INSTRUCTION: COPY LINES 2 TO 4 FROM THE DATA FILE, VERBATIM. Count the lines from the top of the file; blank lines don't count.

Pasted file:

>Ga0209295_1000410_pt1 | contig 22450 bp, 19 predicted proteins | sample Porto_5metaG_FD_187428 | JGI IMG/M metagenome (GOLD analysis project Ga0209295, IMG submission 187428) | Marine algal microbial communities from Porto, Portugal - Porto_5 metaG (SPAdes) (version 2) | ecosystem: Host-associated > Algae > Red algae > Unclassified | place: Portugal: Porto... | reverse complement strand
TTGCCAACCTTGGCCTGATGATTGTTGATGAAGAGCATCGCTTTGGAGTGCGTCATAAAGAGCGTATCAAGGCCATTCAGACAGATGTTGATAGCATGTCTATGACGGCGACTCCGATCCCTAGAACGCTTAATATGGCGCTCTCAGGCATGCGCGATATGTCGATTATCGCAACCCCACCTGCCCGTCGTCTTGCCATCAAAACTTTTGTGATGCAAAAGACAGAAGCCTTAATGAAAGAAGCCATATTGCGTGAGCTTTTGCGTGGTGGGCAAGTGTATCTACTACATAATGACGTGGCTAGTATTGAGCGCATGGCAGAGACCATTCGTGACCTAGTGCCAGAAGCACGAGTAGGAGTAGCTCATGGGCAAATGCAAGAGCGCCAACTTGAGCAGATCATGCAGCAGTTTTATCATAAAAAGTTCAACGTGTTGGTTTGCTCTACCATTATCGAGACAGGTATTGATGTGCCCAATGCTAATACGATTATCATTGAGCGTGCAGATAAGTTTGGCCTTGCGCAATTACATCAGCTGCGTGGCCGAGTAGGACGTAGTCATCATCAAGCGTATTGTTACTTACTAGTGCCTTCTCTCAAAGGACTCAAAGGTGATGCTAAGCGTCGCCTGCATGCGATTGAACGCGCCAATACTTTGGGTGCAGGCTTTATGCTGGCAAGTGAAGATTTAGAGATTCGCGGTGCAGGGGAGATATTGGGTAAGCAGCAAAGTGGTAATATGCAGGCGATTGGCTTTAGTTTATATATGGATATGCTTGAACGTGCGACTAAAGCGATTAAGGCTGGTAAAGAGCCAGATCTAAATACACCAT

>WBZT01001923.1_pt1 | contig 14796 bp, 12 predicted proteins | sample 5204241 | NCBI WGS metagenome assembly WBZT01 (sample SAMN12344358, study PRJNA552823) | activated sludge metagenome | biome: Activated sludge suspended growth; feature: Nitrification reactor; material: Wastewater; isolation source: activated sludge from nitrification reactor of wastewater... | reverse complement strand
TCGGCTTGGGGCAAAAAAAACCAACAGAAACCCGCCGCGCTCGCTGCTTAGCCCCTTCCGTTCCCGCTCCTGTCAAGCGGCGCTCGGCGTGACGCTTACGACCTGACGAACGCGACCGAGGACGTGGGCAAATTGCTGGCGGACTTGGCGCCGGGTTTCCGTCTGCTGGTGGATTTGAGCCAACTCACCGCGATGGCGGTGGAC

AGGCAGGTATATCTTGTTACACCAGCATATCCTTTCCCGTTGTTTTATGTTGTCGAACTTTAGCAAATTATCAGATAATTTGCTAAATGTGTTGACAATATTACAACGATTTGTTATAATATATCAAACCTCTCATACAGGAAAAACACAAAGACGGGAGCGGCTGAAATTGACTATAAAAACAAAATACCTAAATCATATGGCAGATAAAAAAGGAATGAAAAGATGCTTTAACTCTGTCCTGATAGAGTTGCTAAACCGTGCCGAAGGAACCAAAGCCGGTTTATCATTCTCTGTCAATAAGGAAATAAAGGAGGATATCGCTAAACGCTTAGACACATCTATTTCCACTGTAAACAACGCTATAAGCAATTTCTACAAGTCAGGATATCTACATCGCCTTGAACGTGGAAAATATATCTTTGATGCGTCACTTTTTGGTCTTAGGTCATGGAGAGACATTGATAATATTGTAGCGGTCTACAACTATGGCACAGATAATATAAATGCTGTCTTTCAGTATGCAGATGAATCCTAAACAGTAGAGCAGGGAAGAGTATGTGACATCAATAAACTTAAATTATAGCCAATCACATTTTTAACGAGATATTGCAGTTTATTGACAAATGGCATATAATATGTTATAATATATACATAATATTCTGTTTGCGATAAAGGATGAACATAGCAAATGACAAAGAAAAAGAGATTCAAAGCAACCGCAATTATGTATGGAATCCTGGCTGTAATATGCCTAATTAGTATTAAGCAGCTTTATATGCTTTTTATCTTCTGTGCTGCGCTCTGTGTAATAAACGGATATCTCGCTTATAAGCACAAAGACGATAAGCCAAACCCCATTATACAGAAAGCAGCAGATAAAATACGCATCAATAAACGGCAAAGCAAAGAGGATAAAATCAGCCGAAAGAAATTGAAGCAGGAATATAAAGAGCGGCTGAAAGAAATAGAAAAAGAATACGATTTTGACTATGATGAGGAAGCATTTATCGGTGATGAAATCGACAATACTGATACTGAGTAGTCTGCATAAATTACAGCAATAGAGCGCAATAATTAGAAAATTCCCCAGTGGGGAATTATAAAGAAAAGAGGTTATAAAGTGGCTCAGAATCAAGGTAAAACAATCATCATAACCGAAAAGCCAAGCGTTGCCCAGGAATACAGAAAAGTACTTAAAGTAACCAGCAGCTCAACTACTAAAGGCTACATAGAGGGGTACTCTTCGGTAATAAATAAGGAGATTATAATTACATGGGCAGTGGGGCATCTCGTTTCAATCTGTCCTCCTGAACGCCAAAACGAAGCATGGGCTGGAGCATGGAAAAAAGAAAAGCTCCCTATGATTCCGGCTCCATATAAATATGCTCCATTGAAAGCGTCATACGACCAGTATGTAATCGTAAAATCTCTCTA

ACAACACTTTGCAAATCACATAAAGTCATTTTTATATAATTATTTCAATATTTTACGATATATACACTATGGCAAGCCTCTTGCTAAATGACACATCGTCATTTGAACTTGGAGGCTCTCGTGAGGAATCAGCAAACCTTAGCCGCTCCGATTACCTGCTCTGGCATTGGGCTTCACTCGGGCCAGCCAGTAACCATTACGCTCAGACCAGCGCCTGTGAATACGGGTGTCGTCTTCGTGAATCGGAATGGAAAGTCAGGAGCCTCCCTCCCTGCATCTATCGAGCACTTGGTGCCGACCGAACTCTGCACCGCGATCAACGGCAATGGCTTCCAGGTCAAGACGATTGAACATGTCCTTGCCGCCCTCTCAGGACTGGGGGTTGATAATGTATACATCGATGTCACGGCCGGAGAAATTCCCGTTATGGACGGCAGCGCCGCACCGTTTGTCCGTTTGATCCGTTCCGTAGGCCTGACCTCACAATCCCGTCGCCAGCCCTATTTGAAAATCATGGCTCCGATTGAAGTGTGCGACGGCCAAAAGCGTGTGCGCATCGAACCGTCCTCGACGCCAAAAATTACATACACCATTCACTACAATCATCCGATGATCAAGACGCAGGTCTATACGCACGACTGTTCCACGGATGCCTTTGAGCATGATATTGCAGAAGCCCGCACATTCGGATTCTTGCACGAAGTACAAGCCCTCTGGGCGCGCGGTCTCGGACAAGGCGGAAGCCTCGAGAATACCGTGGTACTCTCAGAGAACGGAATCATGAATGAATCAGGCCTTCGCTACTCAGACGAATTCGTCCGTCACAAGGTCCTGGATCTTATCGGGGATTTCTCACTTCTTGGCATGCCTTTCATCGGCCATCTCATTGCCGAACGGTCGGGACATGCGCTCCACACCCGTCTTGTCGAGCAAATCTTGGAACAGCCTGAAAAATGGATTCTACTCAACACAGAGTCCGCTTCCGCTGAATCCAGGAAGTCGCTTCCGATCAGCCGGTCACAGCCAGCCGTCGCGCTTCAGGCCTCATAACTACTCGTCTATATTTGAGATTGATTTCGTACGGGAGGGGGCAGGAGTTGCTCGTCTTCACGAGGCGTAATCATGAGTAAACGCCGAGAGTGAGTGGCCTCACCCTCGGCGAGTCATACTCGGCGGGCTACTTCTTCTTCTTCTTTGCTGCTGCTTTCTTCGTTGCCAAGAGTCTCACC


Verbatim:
TTGCCAACCTTGGCCTGATGATTGTTGATGAAGAGCATCGCTTTGGAGTGCGTCATAAAGAGCGTATCAAGGCCATTCAGACAGATGTTGATAGCATGTCTATGACGGCGACTCCGATCCCTAGAACGCTTAATATGGCGCTCTCAGGCATGCGCGATATGTCGATTATCGCAACCCCACCTGCCCGTCGTCTTGCCATCAAAACTTTTGTGATGCAAAAGACAGAAGCCTTAATGAAAGAAGCCATATTGCGTGAGCTTTTGCGTGGTGGGCAAGTGTATCTACTACATAATGACGTGGCTAGTATTGAGCGCATGGCAGAGACCATTCGTGACCTAGTGCCAGAAGCACGAGTAGGAGTAGCTCATGGGCAAATGCAAGAGCGCCAACTTGAGCAGATCATGCAGCAGTTTTATCATAAAAAGTTCAACGTGTTGGTTTGCTCTACCATTATCGAGACAGGTATTGATGTGCCCAATGCTAATACGATTATCATTGAGCGTGCAGATAAGTTTGGCCTTGCGCAATTACATCAGCTGCGTGGCCGAGTAGGACGTAGTCATCATCAAGCGTATTGTTACTTACTAGTGCCTTCTCTCAAAGGACTCAAAGGTGATGCTAAGCGTCGCCTGCATGCGATTGAACGCGCCAATACTTTGGGTGCAGGCTTTATGCTGGCAAGTGAAGATTTAGAGATTCGCGGTGCAGGGGAGATATTGGGTAAGCAGCAAAGTGGTAATATGCAGGCGATTGGCTTTAGTTTATATATGGATATGCTTGAACGTGCGACTAAAGCGATTAAGGCTGGTAAAGAGCCAGATCTAAATACACCAT

>WBZT01001923.1_pt1 | contig 14796 bp, 12 predicted proteins | sample 5204241 | NCBI WGS metagenome assembly WBZT01 (sample SAMN12344358, study PRJNA552823) | activated sludge metagenome | biome: Activated sludge suspended growth; feature: Nitrification reactor; material: Wastewater; isolation source: activated sludge from nitrification reactor of wastewater... | reverse complement strand
TCGGCTTGGGGCAAAAAAAACCAACAGAAACCCGCCGCGCTCGCTGCTTAGCCCCTTCCGTTCCCGCTCCTGTCAAGCGGCGCTCGGCGTGACGCTTACGACCTGACGAACGCGACCGAGGACGTGGGCAAATTGCTGGCGGACTTGGCGCCGGGTTTCCGTCTGCTGGTGGATTTGAGCCAACTCACCGCGATGGCGGTGGAC